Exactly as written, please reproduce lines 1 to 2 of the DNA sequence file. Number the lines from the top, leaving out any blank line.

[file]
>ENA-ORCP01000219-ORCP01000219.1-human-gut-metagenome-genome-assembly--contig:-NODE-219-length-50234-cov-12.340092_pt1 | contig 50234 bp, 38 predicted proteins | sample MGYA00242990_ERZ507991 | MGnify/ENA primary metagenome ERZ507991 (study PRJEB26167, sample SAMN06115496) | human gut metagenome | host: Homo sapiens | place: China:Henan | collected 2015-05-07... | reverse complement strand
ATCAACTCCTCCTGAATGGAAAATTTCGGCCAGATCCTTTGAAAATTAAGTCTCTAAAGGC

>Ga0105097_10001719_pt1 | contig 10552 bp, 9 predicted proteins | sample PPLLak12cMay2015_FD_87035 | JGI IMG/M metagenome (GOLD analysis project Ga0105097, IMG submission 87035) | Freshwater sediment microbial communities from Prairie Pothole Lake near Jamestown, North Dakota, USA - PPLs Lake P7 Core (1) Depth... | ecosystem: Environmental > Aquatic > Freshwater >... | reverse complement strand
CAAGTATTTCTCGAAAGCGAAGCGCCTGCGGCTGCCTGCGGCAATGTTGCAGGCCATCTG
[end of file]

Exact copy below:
>ENA-ORCP01000219-ORCP01000219.1-human-gut-metagenome-genome-assembly--contig:-NODE-219-length-50234-cov-12.340092_pt1 | contig 50234 bp, 38 predicted proteins | sample MGYA00242990_ERZ507991 | MGnify/ENA primary metagenome ERZ507991 (study PRJEB26167, sample SAMN06115496) | human gut metagenome | host: Homo sapiens | place: China:Henan | collected 2015-05-07... | reverse complement strand
ATCAACTCCTCCTGAATGGAAAATTTCGGCCAGATCCTTTGAAAATTAAGTCTCTAAAGGC